Talk:Dog tag

From Halopedia, the Halo wiki

Facts Confirmed[edit]

  • On 22:33, 12 November 2006 (UTC) Yamanba had some issues with this article, including, "Is this an actual picture of a UNSC dog tag or just some American present day version? This isn't a encyclopedia of American military hardware. Erase the FAN FICTION!". However on Esemono 07:10, 20 January 2007 (UTC) they were resolved:


Should this be considered Technology? Its a simple metal necklace.--JohnSpartan117 07:15, 10 November 2006 (UTC)


File:Dog Tag.jpg|thumb|This is a modern day dog tag. It is unknown whether the UNSCDF uses the same exact Dog tags because it is likely they have changed.]] The image is definitely of a modern dog tag. However, I believe dog tags are mentioned in Halo: The Flood, when John finds Mobuto. --Dragonclaws 22:38, 12 November 2006 (UTC)

I have no doubts that dogtags exist in the Halo Universe but do they look exactly like present day American dogtags?  I think not. In 500 years you don't think there would be any improvements? Maybe a datachip? -- Yamanba 23:36, 12 November 2006 (UTC)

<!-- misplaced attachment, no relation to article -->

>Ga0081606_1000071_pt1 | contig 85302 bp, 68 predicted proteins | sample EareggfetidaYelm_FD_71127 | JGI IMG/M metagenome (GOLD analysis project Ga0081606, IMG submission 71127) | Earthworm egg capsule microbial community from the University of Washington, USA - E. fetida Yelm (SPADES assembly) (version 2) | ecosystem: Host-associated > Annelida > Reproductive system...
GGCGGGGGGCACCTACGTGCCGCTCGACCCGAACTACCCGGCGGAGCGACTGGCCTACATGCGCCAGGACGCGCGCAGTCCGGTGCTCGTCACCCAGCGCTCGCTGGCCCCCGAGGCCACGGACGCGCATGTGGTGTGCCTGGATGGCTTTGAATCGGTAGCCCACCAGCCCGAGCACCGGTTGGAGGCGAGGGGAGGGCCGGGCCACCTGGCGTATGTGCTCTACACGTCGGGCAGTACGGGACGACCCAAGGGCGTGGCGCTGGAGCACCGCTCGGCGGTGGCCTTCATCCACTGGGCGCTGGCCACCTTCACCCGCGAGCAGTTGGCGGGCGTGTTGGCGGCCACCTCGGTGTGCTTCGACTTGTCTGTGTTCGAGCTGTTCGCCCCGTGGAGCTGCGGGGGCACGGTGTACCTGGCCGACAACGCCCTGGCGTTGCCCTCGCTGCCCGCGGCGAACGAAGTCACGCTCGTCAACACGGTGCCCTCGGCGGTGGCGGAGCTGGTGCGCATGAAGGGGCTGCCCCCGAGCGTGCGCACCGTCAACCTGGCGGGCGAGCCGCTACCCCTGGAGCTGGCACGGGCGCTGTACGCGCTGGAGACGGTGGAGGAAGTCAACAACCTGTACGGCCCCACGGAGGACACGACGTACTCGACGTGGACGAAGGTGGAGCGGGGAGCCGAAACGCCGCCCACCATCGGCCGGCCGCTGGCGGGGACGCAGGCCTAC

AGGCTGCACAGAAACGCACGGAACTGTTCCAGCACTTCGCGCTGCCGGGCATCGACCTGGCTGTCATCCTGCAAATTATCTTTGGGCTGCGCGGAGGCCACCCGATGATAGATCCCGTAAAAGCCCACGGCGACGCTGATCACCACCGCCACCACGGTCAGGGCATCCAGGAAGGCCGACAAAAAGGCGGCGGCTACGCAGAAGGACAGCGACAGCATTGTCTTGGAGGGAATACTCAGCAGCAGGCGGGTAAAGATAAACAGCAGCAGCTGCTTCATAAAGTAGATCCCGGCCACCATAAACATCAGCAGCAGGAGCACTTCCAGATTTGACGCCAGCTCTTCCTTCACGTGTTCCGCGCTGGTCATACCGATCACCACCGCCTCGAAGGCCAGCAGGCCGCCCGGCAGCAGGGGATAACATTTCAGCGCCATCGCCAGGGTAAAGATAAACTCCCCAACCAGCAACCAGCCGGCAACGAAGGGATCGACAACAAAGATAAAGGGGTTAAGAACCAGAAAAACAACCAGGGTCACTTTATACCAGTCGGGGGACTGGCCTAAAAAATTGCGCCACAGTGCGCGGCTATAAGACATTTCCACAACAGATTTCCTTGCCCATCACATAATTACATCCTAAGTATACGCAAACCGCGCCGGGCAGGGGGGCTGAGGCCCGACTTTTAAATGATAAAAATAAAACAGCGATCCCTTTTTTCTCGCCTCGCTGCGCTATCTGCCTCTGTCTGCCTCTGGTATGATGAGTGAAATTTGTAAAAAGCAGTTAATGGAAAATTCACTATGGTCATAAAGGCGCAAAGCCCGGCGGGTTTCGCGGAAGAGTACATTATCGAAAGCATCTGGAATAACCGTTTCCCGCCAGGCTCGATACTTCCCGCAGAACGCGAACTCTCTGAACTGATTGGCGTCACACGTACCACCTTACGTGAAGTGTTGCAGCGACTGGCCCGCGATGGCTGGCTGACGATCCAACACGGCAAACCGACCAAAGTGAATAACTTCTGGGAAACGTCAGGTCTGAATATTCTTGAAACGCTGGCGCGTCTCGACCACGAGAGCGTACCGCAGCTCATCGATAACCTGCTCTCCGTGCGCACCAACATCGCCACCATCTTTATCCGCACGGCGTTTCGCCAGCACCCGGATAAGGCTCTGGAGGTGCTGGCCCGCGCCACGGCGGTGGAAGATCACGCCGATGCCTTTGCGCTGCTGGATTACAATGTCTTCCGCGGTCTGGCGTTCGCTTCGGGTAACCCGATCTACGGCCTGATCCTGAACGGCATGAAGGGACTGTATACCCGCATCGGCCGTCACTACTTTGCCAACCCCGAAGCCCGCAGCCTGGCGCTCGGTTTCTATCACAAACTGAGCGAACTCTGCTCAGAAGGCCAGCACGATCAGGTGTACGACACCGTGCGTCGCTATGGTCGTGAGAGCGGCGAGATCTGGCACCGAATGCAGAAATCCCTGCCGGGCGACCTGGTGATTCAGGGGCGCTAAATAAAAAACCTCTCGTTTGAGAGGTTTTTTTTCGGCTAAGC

I havea good idea, ill caption the image.--JohnSpartan117 06:19, 14 November 2006 (UTC)
I'll remove it until we get a description -- Esemono 07:10, 20 January 2007 (UTC)
Now see, I have a problem with the idea of Dog Tags all together. The only place that dog tags are mentioned is a fleeting reference in Halo: The Flood, when John finds the corpse of one Marvin Mobuto. As all UNSC-issued suits (ODST body suit, MJOLNIR armor, Marine armor) are said to have a Friend-Or-Foe tag, not to mention the identification on each individual's neural interface, it would seem HIGHLY unlikely that military forces this advanced would even think about using something so inefficient and simplistic as a dog tag. Those of you who say "Well it's clearly in the book, so it HAS to be there," must be ignoring the fact that the book's author, William Dietz, also stated in The Flood that Hunters had vertebrate spines and skulls. Countless other inconsistencies can be found online. Obviously it's not any of our place to judge what mistakes are canon and what mistakes are to be retconned, but people, it just seems like common sense....--Nerfherder1428 02:56, 18 August 2009 (UTC)
"Inefficient and simplistic"...It's because it's so simple, and redundant, is why it would still be in use even in an advanced military. Machines can break. If you were a medic/corpsman in a field hospital, which would you be more concerned with; Getting a dented helmet/data chip fixed, or just glancing at a piece of a metal to get the information you need to save a patient's life? Granted, 4-5 centuries into the future the material may be advanced carbon fiber composite or some other light weight nano-material, but the concept is still sound. - Kylar (talk) 16:51, 17 October 2015 (EDT)